New Science Club Bakes Cakes, Dissects Rats and Conducts Other Various and Sundry Experiments

By Sabrina Capodicci

Science club members hold their completed cell cakes. Left to right: Jane Wu, Jina Lee, Claire Yang, Christine Pang, Joyce Gao, Erik Stedman, Steven Luo (Members not pictured: Sabrina Capodicci, Zhiheng Deng)

Tired of interminable lectures and an ever-growing pile of worksheets? A new club has recently been formed at Canterbury with the goal of bringing science out of the classroom and having hands-on fun with it. The Science Club meets on Tuesdays at 6 p.m. and offers opportunities to conduct creative and interesting experiments picked by student members. Mrs. Behan is the club advisor.

After discussing goals and choosing activities that interested the members, the club started off with a bang by swabbing various doorknobs, keyboards, desks, and even the inside of a shoe, and then growing bacteria samples from them. Also tested was the effectiveness of hand sanitizers, which were inserted into the petri dishes used to grow samples. Some members also swabbed their teeth to test the effectiveness of mouthwash, and it was a near-unanimous conclusion–don’t waste your money on Top Care!

Members also cultivated slime molds on petri dishes, motivating them to grow toward their favorite food, oat flakes. The slime mold loves tasty oat flakes, and will slime its way over to them and consume them. The molds were then placed in Mrs. Behan’s incubator to grow in the dark. As the days passed, the molds grew like crazy and have effectively taken over the incubator.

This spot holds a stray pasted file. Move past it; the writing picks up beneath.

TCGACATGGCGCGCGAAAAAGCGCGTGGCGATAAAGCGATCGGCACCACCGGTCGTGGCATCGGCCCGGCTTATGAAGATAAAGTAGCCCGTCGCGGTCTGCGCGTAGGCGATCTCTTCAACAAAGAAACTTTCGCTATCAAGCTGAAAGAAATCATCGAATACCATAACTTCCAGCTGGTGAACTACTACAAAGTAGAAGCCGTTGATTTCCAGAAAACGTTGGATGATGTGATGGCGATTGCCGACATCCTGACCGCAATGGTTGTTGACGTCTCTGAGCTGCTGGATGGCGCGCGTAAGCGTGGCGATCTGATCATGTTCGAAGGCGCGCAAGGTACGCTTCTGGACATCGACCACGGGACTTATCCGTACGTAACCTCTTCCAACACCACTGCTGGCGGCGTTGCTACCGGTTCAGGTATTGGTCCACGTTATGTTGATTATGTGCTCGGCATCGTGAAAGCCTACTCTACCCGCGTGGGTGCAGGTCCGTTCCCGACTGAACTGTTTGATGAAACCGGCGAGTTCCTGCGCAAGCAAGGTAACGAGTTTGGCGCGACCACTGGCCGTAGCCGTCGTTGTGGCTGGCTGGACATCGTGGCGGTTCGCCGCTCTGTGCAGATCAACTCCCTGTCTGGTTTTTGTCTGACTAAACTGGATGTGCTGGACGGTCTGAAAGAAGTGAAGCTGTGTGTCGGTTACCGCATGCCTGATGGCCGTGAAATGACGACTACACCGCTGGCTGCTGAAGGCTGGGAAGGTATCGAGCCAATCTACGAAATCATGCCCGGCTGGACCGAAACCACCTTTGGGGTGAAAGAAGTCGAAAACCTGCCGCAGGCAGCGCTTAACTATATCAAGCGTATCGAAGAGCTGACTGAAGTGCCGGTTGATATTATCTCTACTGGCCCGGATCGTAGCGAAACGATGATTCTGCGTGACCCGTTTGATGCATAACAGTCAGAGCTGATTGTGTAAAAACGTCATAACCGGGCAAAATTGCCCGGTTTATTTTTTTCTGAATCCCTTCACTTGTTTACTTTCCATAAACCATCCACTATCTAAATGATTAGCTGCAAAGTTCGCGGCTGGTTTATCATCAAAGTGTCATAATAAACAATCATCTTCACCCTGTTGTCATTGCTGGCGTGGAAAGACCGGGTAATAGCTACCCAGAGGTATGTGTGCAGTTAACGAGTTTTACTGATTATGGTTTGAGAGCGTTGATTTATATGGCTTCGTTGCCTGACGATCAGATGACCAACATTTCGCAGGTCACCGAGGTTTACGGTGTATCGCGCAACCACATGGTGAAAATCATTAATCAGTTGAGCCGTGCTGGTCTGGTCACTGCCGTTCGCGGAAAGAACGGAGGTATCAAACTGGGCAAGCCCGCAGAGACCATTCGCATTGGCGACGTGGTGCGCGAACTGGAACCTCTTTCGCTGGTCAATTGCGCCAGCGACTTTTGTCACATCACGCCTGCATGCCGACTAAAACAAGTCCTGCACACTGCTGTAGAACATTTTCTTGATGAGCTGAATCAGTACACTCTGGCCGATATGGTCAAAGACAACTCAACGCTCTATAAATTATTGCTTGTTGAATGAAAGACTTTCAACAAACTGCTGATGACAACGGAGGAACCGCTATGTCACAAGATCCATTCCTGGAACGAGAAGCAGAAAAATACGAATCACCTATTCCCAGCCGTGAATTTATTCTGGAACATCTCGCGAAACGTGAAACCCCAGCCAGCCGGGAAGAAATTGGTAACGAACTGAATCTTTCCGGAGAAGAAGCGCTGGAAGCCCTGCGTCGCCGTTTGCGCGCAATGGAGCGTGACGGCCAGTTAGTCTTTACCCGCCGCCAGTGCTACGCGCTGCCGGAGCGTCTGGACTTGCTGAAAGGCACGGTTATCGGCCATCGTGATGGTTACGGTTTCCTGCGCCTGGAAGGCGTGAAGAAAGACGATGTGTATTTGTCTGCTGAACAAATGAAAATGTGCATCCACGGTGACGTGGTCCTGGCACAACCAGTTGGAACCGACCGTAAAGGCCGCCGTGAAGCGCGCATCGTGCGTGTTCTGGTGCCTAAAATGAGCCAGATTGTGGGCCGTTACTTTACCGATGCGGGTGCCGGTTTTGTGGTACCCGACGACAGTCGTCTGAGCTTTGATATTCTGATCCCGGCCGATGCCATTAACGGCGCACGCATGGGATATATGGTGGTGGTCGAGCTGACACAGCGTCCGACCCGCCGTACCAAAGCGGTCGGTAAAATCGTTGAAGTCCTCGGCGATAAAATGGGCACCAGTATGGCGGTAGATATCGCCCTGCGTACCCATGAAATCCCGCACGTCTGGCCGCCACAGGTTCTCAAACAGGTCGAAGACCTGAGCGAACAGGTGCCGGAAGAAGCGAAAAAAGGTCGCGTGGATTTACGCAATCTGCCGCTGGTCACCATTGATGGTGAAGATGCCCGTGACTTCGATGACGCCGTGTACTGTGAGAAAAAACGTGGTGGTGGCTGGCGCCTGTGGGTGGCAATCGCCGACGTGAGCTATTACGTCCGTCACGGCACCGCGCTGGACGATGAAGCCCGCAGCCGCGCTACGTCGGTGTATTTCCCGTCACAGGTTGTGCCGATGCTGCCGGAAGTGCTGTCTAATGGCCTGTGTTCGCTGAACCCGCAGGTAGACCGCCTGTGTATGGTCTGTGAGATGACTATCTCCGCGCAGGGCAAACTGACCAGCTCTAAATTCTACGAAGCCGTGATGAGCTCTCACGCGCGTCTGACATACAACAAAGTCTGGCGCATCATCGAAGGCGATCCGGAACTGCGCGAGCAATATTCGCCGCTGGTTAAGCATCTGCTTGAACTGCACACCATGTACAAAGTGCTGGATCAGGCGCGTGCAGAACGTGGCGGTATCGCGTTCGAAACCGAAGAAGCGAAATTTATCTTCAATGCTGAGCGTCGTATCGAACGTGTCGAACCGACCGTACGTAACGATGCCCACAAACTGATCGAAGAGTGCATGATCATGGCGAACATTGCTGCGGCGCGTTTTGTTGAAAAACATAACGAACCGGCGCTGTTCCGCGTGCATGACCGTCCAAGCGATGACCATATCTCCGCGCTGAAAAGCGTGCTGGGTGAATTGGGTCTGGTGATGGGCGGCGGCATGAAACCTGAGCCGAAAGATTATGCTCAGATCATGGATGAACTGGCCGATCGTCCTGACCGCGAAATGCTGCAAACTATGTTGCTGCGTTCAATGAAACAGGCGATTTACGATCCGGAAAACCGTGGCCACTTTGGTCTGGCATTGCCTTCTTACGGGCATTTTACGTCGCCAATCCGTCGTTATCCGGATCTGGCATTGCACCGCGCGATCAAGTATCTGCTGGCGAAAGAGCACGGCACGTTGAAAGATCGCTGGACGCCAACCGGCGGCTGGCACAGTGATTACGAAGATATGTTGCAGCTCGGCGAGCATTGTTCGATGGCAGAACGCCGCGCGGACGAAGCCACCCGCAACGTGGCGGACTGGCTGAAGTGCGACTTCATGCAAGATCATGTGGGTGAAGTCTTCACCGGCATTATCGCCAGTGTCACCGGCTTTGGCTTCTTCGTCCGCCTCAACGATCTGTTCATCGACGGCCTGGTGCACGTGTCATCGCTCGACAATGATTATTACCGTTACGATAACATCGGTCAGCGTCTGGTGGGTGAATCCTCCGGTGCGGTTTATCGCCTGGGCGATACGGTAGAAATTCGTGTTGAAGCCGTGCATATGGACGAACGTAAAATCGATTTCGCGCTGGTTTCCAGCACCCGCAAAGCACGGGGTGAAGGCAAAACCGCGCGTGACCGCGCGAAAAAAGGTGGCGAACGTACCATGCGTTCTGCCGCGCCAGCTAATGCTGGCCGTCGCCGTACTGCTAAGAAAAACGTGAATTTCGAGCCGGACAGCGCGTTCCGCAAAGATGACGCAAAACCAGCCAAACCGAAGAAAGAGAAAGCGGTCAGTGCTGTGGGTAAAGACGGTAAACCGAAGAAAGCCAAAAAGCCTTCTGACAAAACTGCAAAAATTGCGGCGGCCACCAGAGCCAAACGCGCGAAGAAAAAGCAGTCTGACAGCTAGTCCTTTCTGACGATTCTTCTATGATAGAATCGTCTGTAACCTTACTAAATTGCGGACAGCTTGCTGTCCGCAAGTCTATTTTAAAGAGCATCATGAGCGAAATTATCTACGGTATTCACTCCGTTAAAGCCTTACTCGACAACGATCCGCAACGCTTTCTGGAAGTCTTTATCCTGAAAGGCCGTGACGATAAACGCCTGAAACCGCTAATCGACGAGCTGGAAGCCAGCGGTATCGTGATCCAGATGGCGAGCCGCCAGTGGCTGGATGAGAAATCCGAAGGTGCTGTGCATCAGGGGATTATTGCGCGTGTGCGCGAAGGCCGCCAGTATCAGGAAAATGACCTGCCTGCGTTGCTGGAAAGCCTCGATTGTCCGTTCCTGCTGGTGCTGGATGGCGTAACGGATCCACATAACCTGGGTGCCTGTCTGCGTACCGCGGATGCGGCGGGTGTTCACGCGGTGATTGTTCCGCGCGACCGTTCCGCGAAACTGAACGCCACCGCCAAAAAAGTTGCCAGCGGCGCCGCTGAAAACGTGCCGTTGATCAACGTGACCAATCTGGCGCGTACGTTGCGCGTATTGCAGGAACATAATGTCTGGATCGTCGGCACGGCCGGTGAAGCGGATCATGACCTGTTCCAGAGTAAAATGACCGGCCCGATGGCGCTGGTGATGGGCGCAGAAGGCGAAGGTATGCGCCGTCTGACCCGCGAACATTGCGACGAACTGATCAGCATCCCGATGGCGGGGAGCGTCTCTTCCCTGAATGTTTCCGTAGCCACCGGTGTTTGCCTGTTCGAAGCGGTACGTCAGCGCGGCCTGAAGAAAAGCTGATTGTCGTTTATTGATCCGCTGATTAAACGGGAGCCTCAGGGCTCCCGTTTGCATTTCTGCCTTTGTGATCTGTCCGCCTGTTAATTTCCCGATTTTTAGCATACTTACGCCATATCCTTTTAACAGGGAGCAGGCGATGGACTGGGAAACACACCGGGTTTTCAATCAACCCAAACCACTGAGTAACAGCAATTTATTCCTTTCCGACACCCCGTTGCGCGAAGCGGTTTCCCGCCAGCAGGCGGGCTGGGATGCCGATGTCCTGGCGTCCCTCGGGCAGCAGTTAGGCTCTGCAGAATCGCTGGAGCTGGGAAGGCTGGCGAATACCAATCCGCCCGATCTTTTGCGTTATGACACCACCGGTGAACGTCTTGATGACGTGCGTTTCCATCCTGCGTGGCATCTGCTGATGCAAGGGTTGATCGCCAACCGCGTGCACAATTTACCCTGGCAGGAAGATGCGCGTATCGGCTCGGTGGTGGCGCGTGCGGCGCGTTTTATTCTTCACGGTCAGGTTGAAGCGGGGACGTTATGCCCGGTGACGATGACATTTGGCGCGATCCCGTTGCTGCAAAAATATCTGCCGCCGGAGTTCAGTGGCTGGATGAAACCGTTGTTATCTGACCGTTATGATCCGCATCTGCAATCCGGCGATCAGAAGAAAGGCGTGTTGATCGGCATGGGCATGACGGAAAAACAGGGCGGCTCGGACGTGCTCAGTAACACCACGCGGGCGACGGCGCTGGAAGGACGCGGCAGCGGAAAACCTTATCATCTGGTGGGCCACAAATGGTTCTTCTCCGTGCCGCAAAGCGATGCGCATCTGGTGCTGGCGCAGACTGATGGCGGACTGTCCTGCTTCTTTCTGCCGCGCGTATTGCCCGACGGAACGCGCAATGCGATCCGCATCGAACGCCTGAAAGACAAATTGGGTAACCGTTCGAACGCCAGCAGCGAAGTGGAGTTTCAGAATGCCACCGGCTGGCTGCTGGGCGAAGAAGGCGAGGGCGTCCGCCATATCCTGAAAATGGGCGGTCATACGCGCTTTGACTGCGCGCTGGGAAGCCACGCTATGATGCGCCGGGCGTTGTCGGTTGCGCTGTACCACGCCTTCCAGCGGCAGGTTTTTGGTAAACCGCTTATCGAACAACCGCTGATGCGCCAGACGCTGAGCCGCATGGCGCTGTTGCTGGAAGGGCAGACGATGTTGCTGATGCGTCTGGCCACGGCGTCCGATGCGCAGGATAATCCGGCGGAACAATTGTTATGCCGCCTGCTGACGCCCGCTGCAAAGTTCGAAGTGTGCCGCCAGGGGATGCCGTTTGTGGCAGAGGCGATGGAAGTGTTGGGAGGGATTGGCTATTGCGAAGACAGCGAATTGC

A completed and labeled model of a eukaryotic cell made of cake and candy created in Science Club.

Another fascinating activity was the dissection of rats. The group even managed to find and dissect rat fetuses in the stomach of a particularly large preserved rat.

At the next meeting, an especially delicious event was planned. Members constructed a model of a cell entirely out of sweets. Cake served as the base, and frosting, candy, and cupcakes represented the cytoplasm and various organelles.

About her experience, club member Jane Wu said, “We have a variety of activities in the science club and we’re able to learn fun facts about biology and environmental science. It makes science fun. And there are snacks provided every time!”

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